Boeing 737 MAX airplanes are stored on employee parking lots near Boeing Field, on June 27, 2019 in Seattle, Washington. After a pair of crashes, the 737 MAX has been grounded by the FAA and other aviation agencies since March, 13, 2019.
Stephen Brashear | Getty Images
Boeing is inviting airline industry members, experts and analysts to its facilities in the Seattle area this week, an effort to outline its plan to bring the beleaguered 737 Max back to service after two fatal crashes.
The manufacturer is scrambling to gain regulator approval to return the jets to the skies, a process it hopes to conclude before the end of the year, but regulators have publicly said several times that they don’t have a firm timeline.
The planes have been grounded since mid-March after two, nearly brand-new 737 Maxes crashed within a span of five months, killing 346 people.
Boeing on Tuesday and Wednesday will host the invitees, which don’t include the media, and hold briefings with executives, a visit to its aircraft delivery center and its Max production facility in Renton, Washington, according to an invitation that was seen by CNBC. The manufacturer offered to cover flight and hotel expenses, the invitation said.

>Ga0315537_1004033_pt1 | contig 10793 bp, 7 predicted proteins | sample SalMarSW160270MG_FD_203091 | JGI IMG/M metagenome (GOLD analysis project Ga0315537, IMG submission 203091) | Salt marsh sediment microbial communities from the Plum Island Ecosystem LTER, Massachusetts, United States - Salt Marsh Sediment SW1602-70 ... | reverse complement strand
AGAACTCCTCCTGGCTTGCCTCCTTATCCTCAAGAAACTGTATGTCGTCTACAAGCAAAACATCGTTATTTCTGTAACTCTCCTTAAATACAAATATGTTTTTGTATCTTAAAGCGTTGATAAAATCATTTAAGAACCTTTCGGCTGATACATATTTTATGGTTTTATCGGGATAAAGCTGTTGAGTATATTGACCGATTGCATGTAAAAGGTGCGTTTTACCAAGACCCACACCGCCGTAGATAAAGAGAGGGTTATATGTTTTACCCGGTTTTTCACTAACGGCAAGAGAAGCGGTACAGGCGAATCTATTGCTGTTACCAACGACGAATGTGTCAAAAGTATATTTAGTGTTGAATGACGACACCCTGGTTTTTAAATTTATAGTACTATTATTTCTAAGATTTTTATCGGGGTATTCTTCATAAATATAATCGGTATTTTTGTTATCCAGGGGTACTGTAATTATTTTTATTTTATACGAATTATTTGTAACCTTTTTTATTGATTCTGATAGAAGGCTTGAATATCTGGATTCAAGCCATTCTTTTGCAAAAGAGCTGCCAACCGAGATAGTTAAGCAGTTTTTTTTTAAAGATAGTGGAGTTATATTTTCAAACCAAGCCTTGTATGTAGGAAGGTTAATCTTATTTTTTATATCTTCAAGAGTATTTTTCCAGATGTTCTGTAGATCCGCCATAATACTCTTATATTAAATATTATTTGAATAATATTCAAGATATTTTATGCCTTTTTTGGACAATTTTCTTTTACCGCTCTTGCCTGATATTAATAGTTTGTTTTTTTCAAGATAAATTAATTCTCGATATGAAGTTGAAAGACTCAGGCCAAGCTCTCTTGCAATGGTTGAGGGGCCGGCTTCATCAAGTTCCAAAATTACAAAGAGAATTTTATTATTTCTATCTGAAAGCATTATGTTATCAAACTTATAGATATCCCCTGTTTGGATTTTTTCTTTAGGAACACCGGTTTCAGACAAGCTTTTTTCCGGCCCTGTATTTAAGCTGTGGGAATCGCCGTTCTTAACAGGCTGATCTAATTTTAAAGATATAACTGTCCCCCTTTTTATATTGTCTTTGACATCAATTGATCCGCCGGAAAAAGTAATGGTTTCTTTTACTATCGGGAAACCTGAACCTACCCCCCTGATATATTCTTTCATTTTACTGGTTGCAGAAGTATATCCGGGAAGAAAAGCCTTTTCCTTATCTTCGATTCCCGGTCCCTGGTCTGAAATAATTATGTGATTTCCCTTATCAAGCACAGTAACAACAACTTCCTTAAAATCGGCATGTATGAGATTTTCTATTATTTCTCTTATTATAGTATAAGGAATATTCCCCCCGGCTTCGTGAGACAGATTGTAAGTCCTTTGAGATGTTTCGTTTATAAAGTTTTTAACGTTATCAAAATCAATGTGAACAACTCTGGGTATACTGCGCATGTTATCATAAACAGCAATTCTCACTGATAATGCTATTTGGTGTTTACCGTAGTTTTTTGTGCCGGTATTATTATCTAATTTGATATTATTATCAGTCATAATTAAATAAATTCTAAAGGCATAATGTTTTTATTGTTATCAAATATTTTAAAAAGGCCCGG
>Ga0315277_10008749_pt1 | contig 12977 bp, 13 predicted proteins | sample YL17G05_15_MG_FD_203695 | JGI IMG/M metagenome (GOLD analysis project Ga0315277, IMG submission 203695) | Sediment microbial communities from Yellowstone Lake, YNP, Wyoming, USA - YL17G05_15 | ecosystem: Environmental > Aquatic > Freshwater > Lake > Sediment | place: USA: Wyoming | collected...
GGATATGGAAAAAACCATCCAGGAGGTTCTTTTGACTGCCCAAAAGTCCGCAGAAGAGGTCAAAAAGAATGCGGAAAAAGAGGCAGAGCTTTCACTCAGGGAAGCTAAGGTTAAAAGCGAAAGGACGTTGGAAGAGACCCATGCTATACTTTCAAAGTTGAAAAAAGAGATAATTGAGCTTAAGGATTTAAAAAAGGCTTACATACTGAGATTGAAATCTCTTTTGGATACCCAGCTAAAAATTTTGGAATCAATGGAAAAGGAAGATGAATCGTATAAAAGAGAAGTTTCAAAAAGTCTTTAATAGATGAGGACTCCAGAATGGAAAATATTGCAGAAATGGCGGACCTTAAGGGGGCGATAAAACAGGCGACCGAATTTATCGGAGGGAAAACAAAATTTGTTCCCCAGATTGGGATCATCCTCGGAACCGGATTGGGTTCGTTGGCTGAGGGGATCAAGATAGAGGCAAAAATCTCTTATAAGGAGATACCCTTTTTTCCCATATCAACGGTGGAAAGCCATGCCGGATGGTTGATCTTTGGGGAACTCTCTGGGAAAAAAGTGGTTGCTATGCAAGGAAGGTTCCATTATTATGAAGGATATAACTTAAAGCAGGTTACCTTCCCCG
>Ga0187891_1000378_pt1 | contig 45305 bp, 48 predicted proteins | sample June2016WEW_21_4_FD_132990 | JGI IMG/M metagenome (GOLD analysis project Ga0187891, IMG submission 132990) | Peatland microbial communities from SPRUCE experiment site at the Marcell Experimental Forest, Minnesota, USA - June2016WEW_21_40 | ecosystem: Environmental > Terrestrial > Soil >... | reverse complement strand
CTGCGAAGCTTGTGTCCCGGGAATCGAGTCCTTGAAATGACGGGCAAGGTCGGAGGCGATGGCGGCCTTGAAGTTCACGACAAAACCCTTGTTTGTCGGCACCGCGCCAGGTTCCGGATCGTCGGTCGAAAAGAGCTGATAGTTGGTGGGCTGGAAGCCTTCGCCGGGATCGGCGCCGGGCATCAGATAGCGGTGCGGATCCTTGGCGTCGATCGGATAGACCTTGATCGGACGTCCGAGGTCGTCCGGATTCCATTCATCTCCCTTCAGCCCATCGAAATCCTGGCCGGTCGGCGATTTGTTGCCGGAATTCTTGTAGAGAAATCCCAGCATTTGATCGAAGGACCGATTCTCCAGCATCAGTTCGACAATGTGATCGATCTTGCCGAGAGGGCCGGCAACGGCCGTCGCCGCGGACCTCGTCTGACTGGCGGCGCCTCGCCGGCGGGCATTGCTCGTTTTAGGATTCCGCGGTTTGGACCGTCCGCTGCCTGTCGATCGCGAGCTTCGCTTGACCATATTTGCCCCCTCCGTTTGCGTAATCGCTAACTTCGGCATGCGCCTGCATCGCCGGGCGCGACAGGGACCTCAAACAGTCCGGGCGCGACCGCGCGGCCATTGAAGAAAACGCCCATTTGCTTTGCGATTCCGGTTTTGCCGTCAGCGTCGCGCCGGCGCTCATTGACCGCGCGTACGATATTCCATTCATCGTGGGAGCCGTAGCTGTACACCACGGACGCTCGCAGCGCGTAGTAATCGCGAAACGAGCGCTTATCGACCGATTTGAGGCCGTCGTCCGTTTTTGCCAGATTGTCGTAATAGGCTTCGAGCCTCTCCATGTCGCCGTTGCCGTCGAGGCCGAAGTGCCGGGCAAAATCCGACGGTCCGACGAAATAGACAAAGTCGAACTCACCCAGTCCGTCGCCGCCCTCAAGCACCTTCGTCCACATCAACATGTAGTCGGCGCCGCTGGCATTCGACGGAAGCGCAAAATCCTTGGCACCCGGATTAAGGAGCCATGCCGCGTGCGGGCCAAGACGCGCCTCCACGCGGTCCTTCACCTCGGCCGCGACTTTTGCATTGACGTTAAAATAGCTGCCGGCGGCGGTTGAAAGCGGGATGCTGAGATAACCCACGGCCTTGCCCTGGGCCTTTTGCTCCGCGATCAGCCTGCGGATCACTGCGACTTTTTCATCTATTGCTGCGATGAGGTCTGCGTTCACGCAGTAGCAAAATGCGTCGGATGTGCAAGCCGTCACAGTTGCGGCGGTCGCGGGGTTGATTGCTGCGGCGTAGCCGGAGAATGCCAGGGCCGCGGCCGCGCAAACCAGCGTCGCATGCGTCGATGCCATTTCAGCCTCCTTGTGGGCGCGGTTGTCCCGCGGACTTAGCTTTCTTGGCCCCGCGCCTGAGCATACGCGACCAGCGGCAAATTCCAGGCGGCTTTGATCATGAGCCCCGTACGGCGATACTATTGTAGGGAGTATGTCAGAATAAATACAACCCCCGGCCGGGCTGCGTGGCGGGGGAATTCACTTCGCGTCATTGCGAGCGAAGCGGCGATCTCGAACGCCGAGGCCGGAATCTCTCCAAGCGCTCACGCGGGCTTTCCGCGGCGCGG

It is the latest attempt by Boeing to gain support and rebuild public trust in the planes as the grounding enters its 10th month. Airlines have lost hundreds of millions of dollars and curbed their growth plans because of the grounding.
In addition to industry analysts, some invitees included representatives from flight attendant unions. The Association of Flight Attendants, the largest flight attendant union in the U.S., which represents cabin crews from United, Alaska Air and others, is sending a member, a spokeswoman said. Pilots and flight attendants will be key in reassuring the public about the planes after approval.
Flight-control software that was erroneously activated in both crashes prompted Boeing to develop a fix but government safety officials have not yet signed off on it.
The Federal Aviation Administration, which is under fire for first approving the planes in 2017, will take the unusual step of reviewing each new 737 Max before they’re delivered to airline customers.